ANKARA, May 31 -- A Turkish judge postponed Friday the trial of 98 Turkish writers and intellectuals charged with spreading propaganda, while the international writers' group PEN issued statement of solidarity for the defendants. About 20 of the 98 people charged under Penal Code 162 for co- publishing the anthology 'Freedom of Expression and Turkey' gave evidence in the Istanbul State Security Court before the judges postponed the case to July 24, defense attorney Selim Okcugil told United Press International. In New York, PEN issued a statement signed by 98 British, U.S., Canadian, Japanese, Austrian and Danish writers expressing their 'staunch support' for the 'defense of freedom of expression in Turkey.' 'We will be with you in court, if not in person, then in spirit,' said the PEN signatories, who included the U.S. playwrights Edward Albee and Arthur Miller and authors Norman Mailer and Susan Sontag. In London, PEN's similar statement of solidarity was published in the letters column of the Independent newspaper. Among those signing were British playwrights Harold Pinter and Tom Stoppard, writers Doris Lessing and Margaret Drabble and philosophy professor Sir Isaiah Berlin. Most of its essays published in the controversial anthology dealt with the insurgency in Kurdish-dominated southeastern Turkey, where nearly 20,000 people have been killed since separatists began in 1984 a guerrilla campaign aimed at carving an independent Kurdistan out of Turkey. The defendants published the book as an 'act of support' for several Turkish writers -- notably Yaser Kemal, author of 'Mehmet, My Hawk' -- who had already been convicted of infringing censorship laws, political scientist Turker Alkan of Ankara University said.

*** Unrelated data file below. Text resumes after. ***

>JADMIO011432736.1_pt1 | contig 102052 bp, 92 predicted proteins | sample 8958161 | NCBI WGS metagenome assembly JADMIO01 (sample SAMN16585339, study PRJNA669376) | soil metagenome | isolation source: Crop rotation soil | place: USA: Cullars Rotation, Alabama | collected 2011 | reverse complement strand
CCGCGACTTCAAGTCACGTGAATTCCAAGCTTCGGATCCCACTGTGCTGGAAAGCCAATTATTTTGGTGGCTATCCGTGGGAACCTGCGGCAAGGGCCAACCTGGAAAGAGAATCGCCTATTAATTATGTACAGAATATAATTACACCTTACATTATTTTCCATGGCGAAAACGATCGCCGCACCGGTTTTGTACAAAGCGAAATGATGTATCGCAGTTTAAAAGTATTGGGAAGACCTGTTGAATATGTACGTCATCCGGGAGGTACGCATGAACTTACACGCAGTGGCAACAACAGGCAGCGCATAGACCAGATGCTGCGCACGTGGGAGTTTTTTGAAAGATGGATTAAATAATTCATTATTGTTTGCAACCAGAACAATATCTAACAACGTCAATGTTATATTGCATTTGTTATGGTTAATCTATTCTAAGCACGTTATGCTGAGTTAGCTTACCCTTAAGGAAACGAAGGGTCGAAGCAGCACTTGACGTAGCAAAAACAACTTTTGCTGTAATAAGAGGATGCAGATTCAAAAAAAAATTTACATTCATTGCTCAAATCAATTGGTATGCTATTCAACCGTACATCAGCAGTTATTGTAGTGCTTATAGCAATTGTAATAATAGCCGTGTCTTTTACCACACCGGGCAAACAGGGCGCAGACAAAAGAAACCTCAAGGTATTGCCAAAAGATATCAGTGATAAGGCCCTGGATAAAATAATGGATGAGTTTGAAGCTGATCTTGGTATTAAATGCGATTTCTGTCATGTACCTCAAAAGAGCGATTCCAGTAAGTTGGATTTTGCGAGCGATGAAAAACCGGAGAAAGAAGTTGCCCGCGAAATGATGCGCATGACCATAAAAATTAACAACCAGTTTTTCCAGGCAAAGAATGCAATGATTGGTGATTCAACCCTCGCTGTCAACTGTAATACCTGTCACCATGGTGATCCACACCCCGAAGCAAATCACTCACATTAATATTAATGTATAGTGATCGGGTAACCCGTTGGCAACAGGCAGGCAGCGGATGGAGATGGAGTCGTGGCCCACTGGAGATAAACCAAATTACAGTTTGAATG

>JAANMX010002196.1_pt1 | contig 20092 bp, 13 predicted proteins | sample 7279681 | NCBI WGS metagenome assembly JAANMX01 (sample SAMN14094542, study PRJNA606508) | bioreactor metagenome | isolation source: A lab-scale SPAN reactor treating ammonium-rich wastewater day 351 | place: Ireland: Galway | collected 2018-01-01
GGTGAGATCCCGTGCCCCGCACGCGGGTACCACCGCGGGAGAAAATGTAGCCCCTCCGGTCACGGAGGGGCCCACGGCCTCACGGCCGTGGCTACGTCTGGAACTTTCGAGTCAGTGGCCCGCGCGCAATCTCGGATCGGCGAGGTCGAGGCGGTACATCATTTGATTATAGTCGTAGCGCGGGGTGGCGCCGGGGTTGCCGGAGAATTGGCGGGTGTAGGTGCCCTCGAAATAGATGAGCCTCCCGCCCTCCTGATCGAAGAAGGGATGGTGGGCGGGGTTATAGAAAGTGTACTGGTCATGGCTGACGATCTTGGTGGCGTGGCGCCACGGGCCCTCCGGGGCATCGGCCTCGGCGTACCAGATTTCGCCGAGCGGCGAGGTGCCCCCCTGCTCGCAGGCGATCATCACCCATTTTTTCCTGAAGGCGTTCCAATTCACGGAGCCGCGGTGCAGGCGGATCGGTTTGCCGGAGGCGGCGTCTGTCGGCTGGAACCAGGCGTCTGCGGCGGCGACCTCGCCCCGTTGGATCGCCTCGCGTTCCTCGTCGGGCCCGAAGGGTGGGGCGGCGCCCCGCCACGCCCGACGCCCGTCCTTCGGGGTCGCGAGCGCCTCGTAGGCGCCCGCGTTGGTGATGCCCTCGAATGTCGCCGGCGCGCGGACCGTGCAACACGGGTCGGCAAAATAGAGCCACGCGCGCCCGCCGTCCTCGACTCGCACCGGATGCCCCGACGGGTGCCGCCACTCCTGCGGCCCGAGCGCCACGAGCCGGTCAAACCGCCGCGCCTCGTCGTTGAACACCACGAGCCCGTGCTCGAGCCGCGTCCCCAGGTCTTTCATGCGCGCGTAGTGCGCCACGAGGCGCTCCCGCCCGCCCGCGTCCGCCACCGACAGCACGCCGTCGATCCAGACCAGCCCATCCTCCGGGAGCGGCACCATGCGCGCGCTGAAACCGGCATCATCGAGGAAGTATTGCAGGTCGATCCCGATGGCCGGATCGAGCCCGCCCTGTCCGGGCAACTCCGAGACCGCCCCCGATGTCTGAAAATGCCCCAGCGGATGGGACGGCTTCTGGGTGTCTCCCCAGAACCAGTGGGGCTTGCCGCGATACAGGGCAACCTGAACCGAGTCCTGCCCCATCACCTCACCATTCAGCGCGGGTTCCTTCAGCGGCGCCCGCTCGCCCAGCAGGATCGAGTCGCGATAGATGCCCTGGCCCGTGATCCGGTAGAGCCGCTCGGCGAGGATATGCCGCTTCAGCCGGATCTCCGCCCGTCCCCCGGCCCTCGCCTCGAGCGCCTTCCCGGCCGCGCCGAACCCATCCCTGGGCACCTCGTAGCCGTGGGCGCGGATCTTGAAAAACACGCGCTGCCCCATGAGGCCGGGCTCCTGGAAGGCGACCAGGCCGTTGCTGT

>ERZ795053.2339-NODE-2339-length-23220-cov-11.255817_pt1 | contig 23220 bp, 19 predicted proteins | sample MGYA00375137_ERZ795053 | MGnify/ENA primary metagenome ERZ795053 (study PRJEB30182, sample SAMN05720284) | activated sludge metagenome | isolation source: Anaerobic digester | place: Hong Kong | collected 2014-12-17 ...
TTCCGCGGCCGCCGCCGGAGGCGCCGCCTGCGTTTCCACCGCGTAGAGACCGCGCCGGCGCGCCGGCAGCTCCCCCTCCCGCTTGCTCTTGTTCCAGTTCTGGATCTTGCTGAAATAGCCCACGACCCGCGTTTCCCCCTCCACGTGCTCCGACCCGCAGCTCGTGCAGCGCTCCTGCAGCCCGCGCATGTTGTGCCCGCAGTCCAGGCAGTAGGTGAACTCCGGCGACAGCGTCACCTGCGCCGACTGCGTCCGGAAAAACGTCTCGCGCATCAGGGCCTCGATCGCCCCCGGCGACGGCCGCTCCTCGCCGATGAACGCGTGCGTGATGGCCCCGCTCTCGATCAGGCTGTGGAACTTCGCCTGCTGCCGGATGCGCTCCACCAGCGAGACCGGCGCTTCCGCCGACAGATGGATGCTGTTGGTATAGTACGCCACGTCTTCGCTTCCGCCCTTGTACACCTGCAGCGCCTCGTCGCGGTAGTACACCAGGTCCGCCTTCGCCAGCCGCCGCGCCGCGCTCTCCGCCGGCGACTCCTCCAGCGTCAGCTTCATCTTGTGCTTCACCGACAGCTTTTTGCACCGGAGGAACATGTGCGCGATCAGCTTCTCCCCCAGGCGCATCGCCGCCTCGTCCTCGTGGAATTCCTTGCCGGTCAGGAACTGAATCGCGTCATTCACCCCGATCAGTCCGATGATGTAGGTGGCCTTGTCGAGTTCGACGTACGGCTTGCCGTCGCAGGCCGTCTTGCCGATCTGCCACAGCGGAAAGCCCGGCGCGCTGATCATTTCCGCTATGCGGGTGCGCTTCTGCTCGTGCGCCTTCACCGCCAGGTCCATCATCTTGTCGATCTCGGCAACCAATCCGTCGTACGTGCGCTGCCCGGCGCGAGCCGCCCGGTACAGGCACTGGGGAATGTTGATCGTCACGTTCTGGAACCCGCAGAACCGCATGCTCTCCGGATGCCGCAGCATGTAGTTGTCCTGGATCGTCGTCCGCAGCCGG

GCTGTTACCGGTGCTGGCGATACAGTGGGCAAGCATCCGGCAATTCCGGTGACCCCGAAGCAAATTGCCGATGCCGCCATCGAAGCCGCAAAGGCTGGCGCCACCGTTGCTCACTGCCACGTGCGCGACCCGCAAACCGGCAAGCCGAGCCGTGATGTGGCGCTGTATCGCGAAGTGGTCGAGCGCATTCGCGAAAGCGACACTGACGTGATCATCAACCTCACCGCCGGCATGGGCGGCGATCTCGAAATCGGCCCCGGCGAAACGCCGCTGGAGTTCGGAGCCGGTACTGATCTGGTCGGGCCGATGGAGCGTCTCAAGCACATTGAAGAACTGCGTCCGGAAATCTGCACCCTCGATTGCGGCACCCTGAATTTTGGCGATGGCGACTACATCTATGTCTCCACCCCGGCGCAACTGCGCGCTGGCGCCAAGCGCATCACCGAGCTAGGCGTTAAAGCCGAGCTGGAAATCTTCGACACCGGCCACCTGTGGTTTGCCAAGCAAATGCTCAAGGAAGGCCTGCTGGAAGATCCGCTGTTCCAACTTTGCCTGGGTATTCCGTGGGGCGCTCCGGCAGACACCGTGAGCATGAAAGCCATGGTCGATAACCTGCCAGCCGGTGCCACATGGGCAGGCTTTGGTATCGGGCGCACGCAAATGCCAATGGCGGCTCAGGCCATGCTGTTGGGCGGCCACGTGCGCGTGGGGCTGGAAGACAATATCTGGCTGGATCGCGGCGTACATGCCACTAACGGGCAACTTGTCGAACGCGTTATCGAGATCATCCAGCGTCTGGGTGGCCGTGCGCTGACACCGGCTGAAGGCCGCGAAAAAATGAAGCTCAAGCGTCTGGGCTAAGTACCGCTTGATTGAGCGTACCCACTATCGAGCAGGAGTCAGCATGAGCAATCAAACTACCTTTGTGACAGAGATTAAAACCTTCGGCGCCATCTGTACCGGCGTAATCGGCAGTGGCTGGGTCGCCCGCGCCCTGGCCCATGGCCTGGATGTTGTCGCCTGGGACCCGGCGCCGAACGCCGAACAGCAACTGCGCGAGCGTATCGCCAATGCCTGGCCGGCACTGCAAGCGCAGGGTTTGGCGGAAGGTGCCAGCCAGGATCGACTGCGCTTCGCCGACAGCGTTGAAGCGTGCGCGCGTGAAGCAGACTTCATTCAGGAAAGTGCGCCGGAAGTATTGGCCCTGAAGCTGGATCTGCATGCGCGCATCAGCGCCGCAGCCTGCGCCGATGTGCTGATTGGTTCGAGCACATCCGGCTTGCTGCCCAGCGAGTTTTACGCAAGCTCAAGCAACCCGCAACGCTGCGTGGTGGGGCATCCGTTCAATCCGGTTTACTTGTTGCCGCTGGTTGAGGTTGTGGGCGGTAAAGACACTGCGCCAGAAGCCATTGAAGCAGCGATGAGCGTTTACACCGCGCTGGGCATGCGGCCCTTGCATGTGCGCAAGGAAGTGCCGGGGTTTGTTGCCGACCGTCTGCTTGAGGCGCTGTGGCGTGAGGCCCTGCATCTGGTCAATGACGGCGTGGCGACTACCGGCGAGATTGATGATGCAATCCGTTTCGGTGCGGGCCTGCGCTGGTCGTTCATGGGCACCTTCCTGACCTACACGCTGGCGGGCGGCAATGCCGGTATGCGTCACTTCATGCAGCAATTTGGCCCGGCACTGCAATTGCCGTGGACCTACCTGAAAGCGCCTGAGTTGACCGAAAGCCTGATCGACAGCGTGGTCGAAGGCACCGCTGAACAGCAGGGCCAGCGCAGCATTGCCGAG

'Legal reform is long overdue in Turkey,' the PEN statement said. 'There can be no freedom of expression in a place where writers of the stature of Yaser Kemal are convicted. 'Nor can there be a free press when journalists who broach certain 'taboo' subjects, such as the harassment of the Kurdish minority, face death threats, imprisonment, torture and even death,' it said. Among the 98 co-publishers, many of whom had not actually contributed to the book, were the writer Asaf Akat, the actor Halil Ergun and the musician Sanar Yurdatapan. Alkan said the book 'was a challenge to the political authorities, and must have made them feel awkward because legally they had to prosecute (the publishers), but morally it did not make sense to do so.' Although Turkey has taken significant steps toward improving human rights in the last 10 years, such trials still take place because 'prosecutors and judges have to change their minds, and laws have to be changed,' he said. 'It is not easy to change a whole culture from an authoritarian one to a democratic one in a short period of time,' he said.